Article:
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Essential Role of Tissue-Specific Proline Synthesis and Catabolism in Growth and Redox Balance at Low Water Potential

Sandeep Sharma, Joji Grace Villamor and Paul E. Verslues
Plant Physiology
Vol. 157, No. 1 (September 2011), pp. 292-304
Stable URL: http://www.jstor.org/stable/41435506
Page Count: 13
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Since scans are not currently available to screen readers, please contact JSTOR User Support for access. We'll provide a PDF copy for your screen reader.
Essential Role of Tissue-Specific Proline Synthesis and Catabolism in Growth and Redox Balance at Low Water Potential
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Abstract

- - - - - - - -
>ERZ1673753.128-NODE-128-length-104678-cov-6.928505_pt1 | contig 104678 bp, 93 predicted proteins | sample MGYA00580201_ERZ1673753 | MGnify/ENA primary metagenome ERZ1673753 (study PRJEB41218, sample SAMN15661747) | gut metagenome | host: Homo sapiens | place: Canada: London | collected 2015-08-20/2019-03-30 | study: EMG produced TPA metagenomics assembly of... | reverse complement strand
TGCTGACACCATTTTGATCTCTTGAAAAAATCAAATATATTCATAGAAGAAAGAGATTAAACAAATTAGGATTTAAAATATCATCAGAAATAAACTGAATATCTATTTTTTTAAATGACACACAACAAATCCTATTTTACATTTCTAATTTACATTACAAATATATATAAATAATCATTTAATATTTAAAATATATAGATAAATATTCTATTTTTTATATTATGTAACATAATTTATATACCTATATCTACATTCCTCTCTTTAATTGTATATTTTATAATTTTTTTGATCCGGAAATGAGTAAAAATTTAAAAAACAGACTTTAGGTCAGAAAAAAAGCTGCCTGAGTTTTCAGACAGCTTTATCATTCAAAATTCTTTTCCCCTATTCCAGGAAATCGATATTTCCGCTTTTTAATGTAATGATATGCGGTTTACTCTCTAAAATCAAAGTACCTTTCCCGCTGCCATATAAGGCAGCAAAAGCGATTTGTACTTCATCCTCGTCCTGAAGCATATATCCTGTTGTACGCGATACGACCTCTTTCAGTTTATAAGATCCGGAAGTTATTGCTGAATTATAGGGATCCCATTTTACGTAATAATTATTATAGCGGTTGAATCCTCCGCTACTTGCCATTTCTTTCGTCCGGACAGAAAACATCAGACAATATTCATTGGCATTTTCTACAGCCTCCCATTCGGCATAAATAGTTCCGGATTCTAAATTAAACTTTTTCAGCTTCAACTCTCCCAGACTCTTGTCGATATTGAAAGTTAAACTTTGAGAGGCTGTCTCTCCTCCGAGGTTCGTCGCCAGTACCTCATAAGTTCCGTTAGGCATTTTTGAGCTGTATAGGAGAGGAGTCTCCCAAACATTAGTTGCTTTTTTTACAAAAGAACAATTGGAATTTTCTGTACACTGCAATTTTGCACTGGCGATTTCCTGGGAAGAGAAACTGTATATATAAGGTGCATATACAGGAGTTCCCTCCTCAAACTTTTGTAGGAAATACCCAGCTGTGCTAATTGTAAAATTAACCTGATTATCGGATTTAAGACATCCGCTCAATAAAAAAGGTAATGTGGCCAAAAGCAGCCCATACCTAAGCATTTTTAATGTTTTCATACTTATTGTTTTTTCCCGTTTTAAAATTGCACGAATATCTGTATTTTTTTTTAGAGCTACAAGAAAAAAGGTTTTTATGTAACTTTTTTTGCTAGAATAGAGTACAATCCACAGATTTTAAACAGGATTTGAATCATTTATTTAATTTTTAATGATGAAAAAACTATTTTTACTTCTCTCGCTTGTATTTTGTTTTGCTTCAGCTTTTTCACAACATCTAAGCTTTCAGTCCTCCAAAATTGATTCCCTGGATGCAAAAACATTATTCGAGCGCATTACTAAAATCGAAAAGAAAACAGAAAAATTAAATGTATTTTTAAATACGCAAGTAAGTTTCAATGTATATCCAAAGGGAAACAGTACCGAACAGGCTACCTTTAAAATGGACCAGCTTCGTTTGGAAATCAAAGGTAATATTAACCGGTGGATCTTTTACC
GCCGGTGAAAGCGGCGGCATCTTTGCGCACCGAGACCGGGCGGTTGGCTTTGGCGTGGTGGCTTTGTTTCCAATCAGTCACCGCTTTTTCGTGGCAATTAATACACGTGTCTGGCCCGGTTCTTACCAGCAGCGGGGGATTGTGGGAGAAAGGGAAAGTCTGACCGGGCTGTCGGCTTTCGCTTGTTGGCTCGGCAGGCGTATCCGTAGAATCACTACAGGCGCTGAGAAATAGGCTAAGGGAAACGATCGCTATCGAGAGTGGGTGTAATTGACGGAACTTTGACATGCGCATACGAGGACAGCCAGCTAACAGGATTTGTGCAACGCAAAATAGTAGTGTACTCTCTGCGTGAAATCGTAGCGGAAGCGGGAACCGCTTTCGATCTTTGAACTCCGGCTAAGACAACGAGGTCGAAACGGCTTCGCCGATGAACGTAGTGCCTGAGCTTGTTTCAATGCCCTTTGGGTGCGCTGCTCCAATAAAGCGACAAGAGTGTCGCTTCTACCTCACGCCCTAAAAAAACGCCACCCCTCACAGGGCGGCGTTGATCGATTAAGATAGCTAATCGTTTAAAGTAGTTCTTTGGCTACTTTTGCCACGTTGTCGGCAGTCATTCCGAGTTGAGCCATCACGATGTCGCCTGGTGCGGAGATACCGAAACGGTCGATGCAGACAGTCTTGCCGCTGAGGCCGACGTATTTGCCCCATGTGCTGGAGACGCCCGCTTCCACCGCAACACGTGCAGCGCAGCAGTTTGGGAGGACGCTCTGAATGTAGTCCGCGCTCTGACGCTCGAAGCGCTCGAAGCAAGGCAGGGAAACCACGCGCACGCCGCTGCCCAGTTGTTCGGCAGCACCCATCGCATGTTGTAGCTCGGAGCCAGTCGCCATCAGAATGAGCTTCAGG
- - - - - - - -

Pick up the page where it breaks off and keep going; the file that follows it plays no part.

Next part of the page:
To better define the still unclear role of proline (Pro) metabolism in drought resistance, we analyzed Arabidopsis (Arabidopsis thaliana) ∆¹ -pyrroline-5-carboxylate synthetasel (p5cs1) mutants deficient in stress-induced Pro synthesis as well as proline dehydrogenase (pdh1) mutants blocked in Pro catabolism and found that both Pro synthesis and catabolism were required for optimal growth at low water potential (ψ w ). The abscisic acid (ABA)-deficient mutant aba2-1 had similar reduction in root elongation as p5cs1 and p5cs1/aba2-1 double mutants. However, the reduced growth of aba2-1 but not p5cs1/aba2-1 could be complemented by exogenous ABA, indicating that Pro metabolism was required for ABA-mediated growth protection at low ψ w PDH1 maintained high expression in the root apex and shoot meristem at low ψ w rather than being repressed, as in the bulk of the shoot tissue. This, plus a reduced oxygen consumption and buildup of Pro in the root apex of pdh1-2, indicated that active Pro catabolism was needed to sustain growth at low ψ w Conversely, P5CS1 expression was most highly induced in shoot tissue. Both p5csl-4 and pdh1-2 had a more reduced NADP/NADPH ratio than the wild type at low ψ w These results indicate a new model of Pro metabolism at low ψ w whereby Pro synthesis in the photosynthetic tissue regenerates NADP while Pro catabolism in meristematic and expanding cells is needed to sustain growth. Tissue-specific differences in Pro metabolism and function in maintaining a favorable NADP/NADPH ratio are relevant to understanding metabolic adaptations to drought and efforts to enhance drought resistance.

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